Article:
Photo by Connor Stefanison
Photo by Connor Stefanison

Photo by Connor Stefanison
Photo by Connor Stefanison

Photo by Connor Stefanison
Photo by Connor Stefanison

Photo by Connor Stefanison
Photo by Connor Stefanison

Photo by Connor Stefanison
Photo by Connor Stefanison

Photo by Connor Stefanison
Photo by Connor Stefanison

Photo by Connor Stefanison
Photo by Connor Stefanison

Photo by Connor Stefanison
Photo by Connor Stefanison

Photo by Chris Hatton
Photo by Chris Hatton

Photo by Chris Hatton
Photo by Chris Hatton

Photo by Chris Hatton
Photo by Chris Hatton

Photo by Connor Stefanison
Photo by Connor Stefanison

Photo by Connor Stefanison
Photo by Connor Stefanison

Photo by Connor Stefanison
Photo by Connor Stefanison

Photo by Connor Stefanison
Photo by Connor Stefanison

Photo by Connor Stefanison
Photo by Connor Stefanison

Hiking to a lunch spot. Photo by Chris Hatton
Photo by Chris Hatton

Photo by Connor Stefanison
Photo by Connor Stefanison

Photo by Connor Stefanison
Photo by Connor Stefanison

Photo by Chris Hatton
Photo by Chris Hatton

Photo by Kevin Keresztes
Photo by Kevin Keresztes

Photo by Chris Hatton
Photo by Chris Hatton

Photo by Chris Hatton
Photo by Chris Hatton

Photo by Chris Hatton
Photo by Chris Hatton


Posted In:
Stories Videos



11 Comments

  • 4 0
 Great photos. Been there riding four times and these take me back. Truly epic views and you're truly 'out there'. It's amazing. A trail bike is all that's needed but run what ya brung. I recommend staying off the secondary trails as they're more along the lines of hiking trails; overgrown, more downed trees, and more hike-a-bikes. Bring what you need and limit personal risks because there's no cell service, no roads and it can a lo-ong time to get out if you can't ride; a rider had to wait 36 hrs to get flown out from Spruce Lake to Tyax Lodge (where your vehicle is likely parked) with a blown out knee when I was there once. Not fun. Like I said, you're 'out there' and it's amazing.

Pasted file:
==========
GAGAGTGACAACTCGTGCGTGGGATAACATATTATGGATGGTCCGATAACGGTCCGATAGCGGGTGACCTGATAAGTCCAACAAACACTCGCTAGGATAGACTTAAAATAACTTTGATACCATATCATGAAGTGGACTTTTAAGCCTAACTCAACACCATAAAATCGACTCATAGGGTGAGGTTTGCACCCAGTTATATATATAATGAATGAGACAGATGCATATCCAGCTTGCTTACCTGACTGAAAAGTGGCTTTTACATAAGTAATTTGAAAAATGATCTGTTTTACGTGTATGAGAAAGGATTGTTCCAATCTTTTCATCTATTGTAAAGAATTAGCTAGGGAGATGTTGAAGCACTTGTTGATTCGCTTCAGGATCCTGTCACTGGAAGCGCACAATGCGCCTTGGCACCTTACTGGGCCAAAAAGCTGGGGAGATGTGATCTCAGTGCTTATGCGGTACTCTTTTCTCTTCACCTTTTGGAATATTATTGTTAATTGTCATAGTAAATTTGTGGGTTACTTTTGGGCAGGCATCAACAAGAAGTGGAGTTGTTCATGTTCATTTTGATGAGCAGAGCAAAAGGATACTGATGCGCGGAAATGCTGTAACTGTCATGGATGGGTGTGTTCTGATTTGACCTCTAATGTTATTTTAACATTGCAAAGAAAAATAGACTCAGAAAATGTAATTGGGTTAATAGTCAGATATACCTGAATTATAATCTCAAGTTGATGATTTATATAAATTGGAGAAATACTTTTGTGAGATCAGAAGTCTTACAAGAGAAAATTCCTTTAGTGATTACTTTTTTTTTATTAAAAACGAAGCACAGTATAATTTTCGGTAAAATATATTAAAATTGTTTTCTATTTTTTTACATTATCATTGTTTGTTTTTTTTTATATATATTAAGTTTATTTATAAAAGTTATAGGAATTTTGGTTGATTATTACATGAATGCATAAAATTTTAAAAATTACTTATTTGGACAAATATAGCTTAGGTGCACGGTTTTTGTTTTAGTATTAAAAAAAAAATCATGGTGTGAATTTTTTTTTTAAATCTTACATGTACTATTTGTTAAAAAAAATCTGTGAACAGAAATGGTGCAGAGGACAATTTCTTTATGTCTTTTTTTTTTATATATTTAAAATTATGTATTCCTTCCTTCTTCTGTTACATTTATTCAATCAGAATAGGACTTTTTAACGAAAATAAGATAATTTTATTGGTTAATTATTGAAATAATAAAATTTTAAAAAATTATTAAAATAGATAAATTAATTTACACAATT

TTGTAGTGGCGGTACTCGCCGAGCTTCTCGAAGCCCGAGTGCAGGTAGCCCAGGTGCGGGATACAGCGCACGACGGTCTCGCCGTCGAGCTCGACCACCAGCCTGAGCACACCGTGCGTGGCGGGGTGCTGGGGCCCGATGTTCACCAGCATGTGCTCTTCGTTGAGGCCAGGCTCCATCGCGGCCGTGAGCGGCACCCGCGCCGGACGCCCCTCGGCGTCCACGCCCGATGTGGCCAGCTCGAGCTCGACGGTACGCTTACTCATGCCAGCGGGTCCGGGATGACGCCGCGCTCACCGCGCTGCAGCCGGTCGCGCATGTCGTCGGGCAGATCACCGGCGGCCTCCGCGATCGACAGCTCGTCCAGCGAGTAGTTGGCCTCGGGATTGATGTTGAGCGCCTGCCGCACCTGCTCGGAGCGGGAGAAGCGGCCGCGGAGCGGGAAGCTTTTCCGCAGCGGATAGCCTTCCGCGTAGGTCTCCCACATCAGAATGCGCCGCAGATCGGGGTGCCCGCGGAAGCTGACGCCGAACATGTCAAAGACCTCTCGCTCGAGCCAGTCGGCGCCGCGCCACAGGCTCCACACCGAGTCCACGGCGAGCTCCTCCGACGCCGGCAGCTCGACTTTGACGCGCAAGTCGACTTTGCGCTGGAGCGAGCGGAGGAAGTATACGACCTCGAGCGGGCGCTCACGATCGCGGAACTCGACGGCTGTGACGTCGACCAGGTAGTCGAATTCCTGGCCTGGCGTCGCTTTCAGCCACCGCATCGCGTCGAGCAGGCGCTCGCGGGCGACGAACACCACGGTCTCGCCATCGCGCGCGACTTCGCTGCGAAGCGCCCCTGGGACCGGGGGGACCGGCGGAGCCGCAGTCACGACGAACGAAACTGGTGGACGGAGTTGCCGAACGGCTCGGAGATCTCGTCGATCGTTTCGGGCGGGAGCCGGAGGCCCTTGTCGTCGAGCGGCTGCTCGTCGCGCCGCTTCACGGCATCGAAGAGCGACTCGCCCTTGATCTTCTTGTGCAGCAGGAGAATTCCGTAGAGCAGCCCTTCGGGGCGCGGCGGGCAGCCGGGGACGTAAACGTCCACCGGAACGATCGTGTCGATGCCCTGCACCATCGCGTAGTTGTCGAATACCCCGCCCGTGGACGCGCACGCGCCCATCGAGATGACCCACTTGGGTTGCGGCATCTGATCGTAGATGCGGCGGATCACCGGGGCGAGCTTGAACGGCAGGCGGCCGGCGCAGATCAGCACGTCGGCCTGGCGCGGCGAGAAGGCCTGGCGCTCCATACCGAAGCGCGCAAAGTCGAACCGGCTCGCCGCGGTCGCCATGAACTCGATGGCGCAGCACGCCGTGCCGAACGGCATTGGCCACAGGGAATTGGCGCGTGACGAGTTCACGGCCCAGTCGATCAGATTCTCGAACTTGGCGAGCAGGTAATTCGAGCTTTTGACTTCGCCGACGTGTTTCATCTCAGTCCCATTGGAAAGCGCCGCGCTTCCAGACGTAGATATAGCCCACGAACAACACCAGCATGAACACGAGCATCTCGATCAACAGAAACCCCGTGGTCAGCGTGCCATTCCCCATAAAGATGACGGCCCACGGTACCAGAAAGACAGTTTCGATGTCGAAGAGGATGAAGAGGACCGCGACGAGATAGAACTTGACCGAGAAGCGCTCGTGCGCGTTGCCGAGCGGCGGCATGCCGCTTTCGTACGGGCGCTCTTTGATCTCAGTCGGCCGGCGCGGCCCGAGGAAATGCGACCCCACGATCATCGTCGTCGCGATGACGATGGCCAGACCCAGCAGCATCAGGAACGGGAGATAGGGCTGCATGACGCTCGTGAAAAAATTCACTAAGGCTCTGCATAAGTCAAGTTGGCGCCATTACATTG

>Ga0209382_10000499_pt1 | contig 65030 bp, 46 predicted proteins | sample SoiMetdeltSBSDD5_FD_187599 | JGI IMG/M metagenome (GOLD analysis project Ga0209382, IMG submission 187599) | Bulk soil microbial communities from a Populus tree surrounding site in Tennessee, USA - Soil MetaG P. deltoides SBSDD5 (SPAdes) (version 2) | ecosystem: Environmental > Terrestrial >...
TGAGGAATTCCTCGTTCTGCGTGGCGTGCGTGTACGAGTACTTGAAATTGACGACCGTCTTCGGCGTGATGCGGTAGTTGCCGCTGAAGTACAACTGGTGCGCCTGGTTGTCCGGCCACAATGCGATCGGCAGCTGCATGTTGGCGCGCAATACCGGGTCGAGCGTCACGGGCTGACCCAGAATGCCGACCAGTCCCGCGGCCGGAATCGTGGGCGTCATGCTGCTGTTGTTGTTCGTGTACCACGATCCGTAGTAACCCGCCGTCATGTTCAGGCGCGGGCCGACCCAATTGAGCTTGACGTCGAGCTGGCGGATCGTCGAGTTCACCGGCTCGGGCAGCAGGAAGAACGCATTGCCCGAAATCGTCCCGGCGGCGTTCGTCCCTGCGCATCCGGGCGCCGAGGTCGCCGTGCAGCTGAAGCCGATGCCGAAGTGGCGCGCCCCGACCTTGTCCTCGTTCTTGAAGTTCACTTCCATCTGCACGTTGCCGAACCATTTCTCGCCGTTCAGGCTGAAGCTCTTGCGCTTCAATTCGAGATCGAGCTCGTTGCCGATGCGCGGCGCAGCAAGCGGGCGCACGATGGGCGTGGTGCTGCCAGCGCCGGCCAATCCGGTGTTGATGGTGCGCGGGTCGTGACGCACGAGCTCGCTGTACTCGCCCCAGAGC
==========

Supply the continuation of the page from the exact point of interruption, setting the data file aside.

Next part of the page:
• 6 1
 "Bikepacking into No Mans land"? Are you seriously invoking terra nullius in Canada in 2020? Where exactly do you think the name "Chilcotins" comes from?
  • 17 1
 Ok, I was annoyed when I wrote this and figured I should explain why this is a problem. Terra Nullius was a legal concept that essentially means "No Mans Land", it was also the precedent by which colonizers legitimated stealing Indigenous lands across the Americas. It's literally a term that is used to erase Indigenous histories and peoples, and is inappropriate to ever use to refer to Indigenous lands.